Juan Carlos Toja is the bomb
The big new signings are yet to have an impact on MLS. David Beckham and Cuauhtemoc Blanco won't suit up until July, and Juan Pablo Angel got his first minutes last night for New York. But in the opening six weeks of the season, a slew of new faces have had a marked impact on the league. My five favorites:
class=img_thumbleft>5. Danny Dichio : Yes, the former Preston North End striker has played all of one game for Toronto FC. But he made such a tremendous impression. The burly, bald-headed Brit went barreling into 'keeper Kevin Hartman like it was a rugby pitch just 23 minutes into his debut, earning him a yellow card. He then boasted about it to the sideline reporter at halftime as if he was auditioning for a spot on WWE Smackdown. I have no idea if he's got any talent. Given that he scored a paltry five goals in 63 appearances for Preston, odds are pretty strong that he's a bum.
4. Michael Harrington: It took the rookie from North Carolina all of three minutes to score his first MLS goal. He's since proven to be the 2007 version of Jonathan Bornstein. Harrington's got chutzpah to burn and is comfortable lining up pretty much anywhere on the field. He gets the nod over Dane Richards as early frontrunner for rookie of the year.
3. Steve Morrow and Curt Onalfo: The pair of first year coaches have put together two of the league's more intriguing squads. Morrow boldly threw overboard a bunch of veterans (Ronnie O'Brien, Greg Vanney,
Aaron Pitchkolan Simo Valikari) in favor of young, untested talent. Not surprisingly, the results for Dallas have been uneven. Ramon Nunez has displayed moments of brilliance and Kenny Cooper continues to manipulate his huge, hunchbacked frame in ways that amaze. I still think Dallas' green defense (Alex Yi? Clarence "Own Goal" Goodson?) will ultimately leave them near the foot of the table, but they're awful fun to watch. By contrast Onalfo hardly touched a K.C. squad that was second worst in the East last year and has somehow transformed it into the most consistent team in MLS. Eddie Johnson's playing with renewed vigor. Sasha Victorine is displaying heretofore unknown skill. And the addition of Kevin Hartman has cemented K.C.'s defense as the best in the league. Now if they can just get some fans to show up for their games. (I'll be doing my part by traveling south for this Saturday's clash with Dallas.)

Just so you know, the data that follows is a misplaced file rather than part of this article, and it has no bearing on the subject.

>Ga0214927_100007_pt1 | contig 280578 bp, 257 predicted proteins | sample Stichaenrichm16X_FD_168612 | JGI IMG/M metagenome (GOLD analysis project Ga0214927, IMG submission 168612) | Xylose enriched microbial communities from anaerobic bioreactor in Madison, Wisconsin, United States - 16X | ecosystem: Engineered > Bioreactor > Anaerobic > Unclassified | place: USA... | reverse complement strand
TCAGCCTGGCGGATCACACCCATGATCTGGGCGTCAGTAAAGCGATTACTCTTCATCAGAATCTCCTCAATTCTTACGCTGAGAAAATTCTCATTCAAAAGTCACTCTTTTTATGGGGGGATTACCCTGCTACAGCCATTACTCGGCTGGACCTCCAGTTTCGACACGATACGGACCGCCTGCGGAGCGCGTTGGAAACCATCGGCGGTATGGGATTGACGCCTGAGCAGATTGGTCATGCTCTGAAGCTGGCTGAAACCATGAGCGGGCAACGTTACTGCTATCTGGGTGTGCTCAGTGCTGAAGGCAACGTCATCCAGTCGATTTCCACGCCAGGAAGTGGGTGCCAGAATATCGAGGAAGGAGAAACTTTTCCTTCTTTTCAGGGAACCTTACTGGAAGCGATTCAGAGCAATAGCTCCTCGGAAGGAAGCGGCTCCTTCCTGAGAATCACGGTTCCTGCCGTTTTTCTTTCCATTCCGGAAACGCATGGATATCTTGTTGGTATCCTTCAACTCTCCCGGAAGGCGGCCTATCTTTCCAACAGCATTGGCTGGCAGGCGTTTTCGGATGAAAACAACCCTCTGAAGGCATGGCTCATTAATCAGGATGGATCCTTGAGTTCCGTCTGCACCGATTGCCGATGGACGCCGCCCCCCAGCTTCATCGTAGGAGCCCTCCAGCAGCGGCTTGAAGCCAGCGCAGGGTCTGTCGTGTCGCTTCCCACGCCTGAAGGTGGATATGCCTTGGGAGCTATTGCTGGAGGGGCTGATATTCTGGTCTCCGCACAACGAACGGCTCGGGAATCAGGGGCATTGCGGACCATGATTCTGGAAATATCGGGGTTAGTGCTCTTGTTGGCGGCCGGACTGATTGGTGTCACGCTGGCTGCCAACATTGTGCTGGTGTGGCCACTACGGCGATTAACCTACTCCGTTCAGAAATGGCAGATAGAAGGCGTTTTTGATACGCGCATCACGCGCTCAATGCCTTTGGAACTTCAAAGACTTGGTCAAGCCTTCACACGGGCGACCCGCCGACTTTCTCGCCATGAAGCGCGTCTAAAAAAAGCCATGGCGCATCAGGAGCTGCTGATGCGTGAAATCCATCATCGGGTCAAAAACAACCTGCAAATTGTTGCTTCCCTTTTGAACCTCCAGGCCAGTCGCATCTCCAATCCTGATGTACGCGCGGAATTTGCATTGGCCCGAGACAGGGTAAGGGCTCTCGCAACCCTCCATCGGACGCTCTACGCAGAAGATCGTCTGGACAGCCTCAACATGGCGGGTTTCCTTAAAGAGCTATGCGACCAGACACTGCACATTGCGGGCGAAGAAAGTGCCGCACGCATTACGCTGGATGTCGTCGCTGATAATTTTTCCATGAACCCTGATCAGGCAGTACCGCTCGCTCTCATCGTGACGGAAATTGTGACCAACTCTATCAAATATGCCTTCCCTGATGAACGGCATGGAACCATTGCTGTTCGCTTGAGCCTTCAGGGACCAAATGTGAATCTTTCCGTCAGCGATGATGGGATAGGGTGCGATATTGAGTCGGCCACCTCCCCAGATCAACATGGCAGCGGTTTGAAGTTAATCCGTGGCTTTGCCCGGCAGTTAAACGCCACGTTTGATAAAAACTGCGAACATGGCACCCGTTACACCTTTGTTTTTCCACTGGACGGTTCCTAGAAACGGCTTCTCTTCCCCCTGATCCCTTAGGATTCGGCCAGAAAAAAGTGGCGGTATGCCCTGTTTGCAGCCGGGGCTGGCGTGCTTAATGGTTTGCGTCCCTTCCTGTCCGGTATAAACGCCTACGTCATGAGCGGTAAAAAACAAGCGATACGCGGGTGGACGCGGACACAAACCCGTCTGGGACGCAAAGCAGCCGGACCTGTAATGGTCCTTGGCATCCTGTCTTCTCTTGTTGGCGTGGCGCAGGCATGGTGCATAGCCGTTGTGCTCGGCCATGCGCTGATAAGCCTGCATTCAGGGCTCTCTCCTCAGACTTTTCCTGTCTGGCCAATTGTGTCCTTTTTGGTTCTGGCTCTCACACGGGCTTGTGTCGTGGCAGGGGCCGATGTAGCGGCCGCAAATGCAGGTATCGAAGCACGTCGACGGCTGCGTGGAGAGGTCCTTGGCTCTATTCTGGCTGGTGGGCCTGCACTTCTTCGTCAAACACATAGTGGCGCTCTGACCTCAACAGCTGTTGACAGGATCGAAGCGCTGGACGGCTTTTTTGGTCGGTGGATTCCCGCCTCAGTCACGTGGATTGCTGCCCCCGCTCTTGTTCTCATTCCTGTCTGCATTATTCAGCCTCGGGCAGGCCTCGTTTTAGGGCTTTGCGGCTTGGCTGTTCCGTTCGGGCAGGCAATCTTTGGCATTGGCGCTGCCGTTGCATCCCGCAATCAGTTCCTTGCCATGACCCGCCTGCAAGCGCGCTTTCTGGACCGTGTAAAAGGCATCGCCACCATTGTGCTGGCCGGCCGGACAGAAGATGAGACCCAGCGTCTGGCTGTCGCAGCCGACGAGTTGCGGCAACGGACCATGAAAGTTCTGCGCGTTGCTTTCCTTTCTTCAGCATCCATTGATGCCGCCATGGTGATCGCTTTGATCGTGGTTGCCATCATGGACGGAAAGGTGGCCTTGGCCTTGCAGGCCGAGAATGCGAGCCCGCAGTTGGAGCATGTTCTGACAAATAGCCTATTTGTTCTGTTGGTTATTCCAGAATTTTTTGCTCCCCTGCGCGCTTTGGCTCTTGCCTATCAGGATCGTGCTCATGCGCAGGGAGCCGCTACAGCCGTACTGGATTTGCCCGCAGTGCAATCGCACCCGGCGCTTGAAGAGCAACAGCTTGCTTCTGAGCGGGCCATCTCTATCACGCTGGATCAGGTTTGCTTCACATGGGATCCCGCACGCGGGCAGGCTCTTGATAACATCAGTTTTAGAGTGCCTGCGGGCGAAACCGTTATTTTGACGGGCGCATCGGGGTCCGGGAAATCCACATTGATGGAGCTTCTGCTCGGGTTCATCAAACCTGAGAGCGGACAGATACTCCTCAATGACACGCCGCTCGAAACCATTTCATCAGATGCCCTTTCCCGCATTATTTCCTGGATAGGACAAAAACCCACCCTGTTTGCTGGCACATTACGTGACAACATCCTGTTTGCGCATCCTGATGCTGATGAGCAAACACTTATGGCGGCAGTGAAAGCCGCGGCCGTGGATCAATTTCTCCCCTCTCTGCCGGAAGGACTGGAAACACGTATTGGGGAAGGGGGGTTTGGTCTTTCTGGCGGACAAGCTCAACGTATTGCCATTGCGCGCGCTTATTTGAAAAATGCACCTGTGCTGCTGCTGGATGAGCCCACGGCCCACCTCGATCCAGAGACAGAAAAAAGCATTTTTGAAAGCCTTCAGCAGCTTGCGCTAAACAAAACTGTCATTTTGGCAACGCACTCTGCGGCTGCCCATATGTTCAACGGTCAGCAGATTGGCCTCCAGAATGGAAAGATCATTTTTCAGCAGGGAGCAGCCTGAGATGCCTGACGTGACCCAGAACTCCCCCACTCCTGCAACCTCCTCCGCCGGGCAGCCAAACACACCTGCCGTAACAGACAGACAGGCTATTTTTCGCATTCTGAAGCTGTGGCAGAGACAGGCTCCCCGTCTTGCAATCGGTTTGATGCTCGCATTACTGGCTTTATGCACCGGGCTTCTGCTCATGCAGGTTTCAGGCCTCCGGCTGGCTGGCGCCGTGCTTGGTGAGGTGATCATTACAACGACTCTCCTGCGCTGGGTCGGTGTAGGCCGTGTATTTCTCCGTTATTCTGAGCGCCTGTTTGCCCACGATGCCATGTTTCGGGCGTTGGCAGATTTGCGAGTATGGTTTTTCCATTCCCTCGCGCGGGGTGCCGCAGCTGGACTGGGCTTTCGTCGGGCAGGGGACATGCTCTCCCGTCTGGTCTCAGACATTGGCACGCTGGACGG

2. Claudio Reyna: There's no disputing the positive impact that Reyna's had on a team that has been the laughingstock of MLS since its inception. Just look at New York's gutty 1-0 win over Houston last month despite playing a man down for the final 54 minutes. Reyna slowed the game down, controlled the middle of the field, and frustrated the Dynamo into playing poorly.
class=img_thumbleft>1. Juan Carlos Toja : Throughout the offseason I was consumed by a gnawing concern: Who would lead the league in fouls now that Simo Valikari is no longer around to inflict mayhem on opposing squads? Heading into the first match, the odds-on favorite for this prestigious honor looked to be unrepentant hack Danny O'Rourke. But it only took one game for me to anoint Juan Carlos Toja as the man to beat. The Columbian midfielder is seemingly everywhere on the pitch. He's like Joey Franchino, but with talent. So far Toja's fighting off strong challenges from Ben Olsen, Jeff Larentowicz, and fellow Hoop Carlos Ruiz to lead the league in malfeasance, but I'm confident that ultimately he'll prevail. Even better he's risen to the top of this distinguished category without receiving a single yellow card. There should be a trophy for this honor. The Simo Valikari Memorial Hack Cup. Or somesuch. Of course Toja gets additional love for his glorious heavy metal hair.
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